Adopted in 1981, San Francisco has one of the longest standing transit impact fee policies in the United States (here's a handy primer). Developers of "large" for-profit commercial properties have paid a per-square foot fee that has been dedicated to operating and improving San Francisco's MUNI services. Over the summer, a proposal was put forward to expand the fee to encompass for-profit residential development in addition to commercial development.
A few years back, a proposal was killed that would have expanded the fee to hospitals and other land uses that generated significant transit usage. This time around, a coalition of developers argued that the fee would limit the supply of new housing in an already constrained market that's plagued with ever-rising prices.
The fee does impact real estate developer profits, which would be reflected in the price paid by developers to landowners. But what of the developers that have already purchased land at higher rates and would now be subject to an unexpected fee? Well, some developers with projects in the pipeline would be grandfathered in at lower impact fee rates. In addition, all developments have won a reprieve from the fees that were initially proposed, though they'll still have to pay something.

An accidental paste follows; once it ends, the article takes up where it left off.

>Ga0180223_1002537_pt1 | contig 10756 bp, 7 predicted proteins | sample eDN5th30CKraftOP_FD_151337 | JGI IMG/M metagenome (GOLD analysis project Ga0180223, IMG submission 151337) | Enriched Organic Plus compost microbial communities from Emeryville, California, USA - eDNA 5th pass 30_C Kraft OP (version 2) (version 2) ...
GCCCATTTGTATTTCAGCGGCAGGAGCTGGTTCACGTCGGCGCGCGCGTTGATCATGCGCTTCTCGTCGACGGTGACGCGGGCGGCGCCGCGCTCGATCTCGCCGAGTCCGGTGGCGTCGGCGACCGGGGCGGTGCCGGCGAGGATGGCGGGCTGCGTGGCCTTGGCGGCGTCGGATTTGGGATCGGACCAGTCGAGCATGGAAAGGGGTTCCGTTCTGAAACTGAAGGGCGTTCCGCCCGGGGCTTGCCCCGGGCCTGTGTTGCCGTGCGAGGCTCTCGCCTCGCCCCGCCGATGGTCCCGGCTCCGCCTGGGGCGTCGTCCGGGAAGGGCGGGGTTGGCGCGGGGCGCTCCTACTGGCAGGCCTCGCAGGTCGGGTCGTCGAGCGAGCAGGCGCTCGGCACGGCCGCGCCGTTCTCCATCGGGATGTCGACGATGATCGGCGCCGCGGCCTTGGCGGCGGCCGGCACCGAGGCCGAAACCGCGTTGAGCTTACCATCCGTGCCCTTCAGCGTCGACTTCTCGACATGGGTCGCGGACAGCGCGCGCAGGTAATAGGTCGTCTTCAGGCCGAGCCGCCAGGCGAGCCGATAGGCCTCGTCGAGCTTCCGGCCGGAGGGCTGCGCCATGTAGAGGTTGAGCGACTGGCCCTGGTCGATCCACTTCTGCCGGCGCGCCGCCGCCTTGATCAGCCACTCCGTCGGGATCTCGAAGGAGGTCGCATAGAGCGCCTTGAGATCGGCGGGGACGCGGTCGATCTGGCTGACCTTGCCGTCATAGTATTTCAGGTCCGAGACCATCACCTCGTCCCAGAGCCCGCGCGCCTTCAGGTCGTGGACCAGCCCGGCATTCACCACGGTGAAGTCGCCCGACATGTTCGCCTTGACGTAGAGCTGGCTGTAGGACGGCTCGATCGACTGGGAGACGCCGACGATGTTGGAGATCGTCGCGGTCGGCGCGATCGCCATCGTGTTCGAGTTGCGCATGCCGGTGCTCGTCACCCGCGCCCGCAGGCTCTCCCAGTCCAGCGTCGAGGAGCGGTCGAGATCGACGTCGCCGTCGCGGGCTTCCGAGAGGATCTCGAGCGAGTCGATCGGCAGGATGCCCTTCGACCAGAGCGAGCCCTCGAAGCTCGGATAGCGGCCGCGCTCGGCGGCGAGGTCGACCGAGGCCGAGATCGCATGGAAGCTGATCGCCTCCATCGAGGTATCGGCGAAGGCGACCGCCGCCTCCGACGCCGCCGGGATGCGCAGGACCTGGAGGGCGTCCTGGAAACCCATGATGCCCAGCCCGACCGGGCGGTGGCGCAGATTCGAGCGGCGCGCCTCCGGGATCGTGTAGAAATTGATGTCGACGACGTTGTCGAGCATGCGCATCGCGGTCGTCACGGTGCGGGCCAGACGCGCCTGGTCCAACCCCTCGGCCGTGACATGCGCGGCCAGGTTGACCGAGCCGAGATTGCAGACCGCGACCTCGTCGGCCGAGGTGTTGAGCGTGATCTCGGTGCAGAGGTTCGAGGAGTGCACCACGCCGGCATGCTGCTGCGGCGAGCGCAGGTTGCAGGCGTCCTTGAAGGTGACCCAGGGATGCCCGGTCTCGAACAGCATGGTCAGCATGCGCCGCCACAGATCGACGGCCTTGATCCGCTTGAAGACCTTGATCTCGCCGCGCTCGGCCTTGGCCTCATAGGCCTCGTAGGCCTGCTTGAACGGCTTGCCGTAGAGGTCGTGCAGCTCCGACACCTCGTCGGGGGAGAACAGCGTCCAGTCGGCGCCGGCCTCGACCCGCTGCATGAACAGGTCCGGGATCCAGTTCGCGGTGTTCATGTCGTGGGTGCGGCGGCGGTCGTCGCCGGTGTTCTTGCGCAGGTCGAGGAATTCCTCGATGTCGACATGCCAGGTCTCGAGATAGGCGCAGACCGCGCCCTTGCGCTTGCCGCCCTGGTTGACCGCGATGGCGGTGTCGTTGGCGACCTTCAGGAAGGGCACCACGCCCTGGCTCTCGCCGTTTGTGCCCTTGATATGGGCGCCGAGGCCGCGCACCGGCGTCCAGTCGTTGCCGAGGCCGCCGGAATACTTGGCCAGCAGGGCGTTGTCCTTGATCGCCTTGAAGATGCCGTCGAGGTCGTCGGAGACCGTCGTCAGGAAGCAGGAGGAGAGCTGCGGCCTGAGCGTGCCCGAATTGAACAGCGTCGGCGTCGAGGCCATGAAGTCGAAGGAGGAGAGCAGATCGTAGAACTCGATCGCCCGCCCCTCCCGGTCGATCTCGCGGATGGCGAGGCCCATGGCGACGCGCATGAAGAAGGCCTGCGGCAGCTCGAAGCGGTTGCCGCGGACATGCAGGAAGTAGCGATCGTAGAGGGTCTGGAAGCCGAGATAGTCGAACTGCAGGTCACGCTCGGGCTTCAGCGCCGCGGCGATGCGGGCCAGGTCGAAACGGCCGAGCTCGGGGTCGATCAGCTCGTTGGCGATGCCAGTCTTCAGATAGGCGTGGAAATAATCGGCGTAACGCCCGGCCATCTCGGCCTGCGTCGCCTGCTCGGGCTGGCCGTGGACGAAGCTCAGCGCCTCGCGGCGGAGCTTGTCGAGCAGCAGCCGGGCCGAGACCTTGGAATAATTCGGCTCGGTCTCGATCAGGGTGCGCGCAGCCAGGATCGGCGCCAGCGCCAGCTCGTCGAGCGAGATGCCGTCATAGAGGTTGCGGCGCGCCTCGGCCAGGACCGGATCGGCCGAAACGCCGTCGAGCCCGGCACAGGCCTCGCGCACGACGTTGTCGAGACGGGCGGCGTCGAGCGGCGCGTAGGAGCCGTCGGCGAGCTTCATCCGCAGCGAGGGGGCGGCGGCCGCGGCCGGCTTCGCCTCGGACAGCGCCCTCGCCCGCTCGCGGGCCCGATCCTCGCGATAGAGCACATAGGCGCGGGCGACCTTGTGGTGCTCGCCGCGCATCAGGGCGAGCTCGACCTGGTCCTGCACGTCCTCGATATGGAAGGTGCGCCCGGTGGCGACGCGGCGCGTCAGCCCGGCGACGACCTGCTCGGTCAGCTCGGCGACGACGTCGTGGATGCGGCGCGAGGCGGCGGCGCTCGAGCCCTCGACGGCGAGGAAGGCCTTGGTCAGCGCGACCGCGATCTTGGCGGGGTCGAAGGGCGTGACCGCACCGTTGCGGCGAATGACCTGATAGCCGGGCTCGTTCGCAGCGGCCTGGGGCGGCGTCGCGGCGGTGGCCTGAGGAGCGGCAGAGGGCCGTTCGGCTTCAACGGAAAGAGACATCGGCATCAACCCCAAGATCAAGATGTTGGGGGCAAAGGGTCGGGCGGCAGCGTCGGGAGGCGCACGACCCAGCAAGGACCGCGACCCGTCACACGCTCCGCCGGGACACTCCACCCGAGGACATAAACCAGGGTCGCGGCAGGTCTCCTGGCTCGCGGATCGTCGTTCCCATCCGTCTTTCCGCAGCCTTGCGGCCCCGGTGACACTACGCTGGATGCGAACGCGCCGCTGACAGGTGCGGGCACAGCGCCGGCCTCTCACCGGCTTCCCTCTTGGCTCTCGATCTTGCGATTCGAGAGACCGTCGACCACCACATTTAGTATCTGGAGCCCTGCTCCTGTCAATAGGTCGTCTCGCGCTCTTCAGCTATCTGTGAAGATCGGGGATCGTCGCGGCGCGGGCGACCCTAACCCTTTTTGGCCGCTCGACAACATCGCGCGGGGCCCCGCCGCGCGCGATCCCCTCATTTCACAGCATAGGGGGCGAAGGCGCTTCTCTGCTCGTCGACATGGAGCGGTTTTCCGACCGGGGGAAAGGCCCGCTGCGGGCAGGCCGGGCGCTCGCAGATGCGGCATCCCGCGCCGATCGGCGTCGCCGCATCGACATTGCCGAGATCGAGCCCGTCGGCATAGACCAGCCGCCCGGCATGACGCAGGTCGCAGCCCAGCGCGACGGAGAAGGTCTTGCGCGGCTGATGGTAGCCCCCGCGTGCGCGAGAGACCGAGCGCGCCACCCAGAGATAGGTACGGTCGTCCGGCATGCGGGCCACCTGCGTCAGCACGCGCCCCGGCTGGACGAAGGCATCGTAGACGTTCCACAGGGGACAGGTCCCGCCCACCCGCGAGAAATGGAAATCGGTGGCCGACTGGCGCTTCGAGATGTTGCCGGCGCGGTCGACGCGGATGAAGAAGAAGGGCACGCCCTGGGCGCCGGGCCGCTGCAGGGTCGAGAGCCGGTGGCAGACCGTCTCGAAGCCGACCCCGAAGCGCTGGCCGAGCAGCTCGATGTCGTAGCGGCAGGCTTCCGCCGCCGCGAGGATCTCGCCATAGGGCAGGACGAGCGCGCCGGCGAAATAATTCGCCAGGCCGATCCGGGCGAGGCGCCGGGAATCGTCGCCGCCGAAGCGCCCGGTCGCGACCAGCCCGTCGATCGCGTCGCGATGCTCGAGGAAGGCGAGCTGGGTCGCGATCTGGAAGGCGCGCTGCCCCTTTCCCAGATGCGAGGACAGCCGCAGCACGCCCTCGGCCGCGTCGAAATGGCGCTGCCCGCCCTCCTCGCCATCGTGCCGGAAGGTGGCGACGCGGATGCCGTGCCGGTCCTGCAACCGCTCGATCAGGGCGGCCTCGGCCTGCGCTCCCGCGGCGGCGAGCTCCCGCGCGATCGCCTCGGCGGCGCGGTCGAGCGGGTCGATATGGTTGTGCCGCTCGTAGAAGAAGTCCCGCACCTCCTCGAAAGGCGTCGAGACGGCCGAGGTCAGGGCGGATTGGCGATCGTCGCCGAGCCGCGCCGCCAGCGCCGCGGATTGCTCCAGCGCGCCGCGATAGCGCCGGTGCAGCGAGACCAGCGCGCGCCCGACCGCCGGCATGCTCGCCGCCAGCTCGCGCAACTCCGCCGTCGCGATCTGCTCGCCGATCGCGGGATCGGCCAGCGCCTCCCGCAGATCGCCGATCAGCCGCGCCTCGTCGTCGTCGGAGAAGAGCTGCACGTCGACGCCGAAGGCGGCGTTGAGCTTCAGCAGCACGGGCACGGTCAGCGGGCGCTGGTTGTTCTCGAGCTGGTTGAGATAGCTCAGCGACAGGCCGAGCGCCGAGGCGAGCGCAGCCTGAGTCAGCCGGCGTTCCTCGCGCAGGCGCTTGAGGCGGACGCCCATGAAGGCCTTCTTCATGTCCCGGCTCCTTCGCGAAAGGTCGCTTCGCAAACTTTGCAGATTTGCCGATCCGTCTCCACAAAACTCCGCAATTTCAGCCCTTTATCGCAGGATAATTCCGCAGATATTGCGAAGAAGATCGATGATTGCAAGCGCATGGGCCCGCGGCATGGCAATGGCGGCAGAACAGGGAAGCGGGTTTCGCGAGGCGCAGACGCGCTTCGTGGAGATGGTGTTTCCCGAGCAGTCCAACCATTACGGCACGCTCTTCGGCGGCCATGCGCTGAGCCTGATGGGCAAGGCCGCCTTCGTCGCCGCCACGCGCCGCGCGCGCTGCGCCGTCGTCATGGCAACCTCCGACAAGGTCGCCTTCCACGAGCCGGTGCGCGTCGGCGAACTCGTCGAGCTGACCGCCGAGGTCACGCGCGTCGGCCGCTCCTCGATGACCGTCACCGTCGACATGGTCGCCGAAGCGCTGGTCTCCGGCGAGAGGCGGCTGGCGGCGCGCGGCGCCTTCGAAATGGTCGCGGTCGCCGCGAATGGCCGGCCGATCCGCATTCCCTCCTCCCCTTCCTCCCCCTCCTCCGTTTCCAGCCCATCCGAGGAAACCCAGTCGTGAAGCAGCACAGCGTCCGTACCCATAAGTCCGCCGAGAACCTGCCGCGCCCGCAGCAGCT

The fee rate increase supported by the committee keeps the current proposed rate at $7.74 per square foot for residential developments under 99 units and increases it to $8.74 for every unit in excess of 99 units. The City’s nexus study found that transit impacts caused by development could legally justify a residential fee, for example, of $30.93.
- Sabatini, SF Examiner, 10/6/15
As proposed, the fee revenue would be used to cover MUNI improvements, including more than $1 billion in planned capital improvements. As noted above, the fee was justified based on the cost imposed by new development on MUNI, which was found to be significantly higher than the fee that will be imposed. It is noteworthy that, though it does capture revenue, the justification does not reflect the value added by MUNI to new development.
The SF Board of Supervisors (=city council) will vote on the modified transit impact fee proposal on October 19th, 2015.
Ian Carlton is a transportation and land use expert specializing in transit-oriented development (TOD). He helps clients - including transit agencies, planning departments, and landowners - optimize real estate development around transit.
Special thanks to Burt Gregory at Mithun for permission to use the Portland Streetcar image above.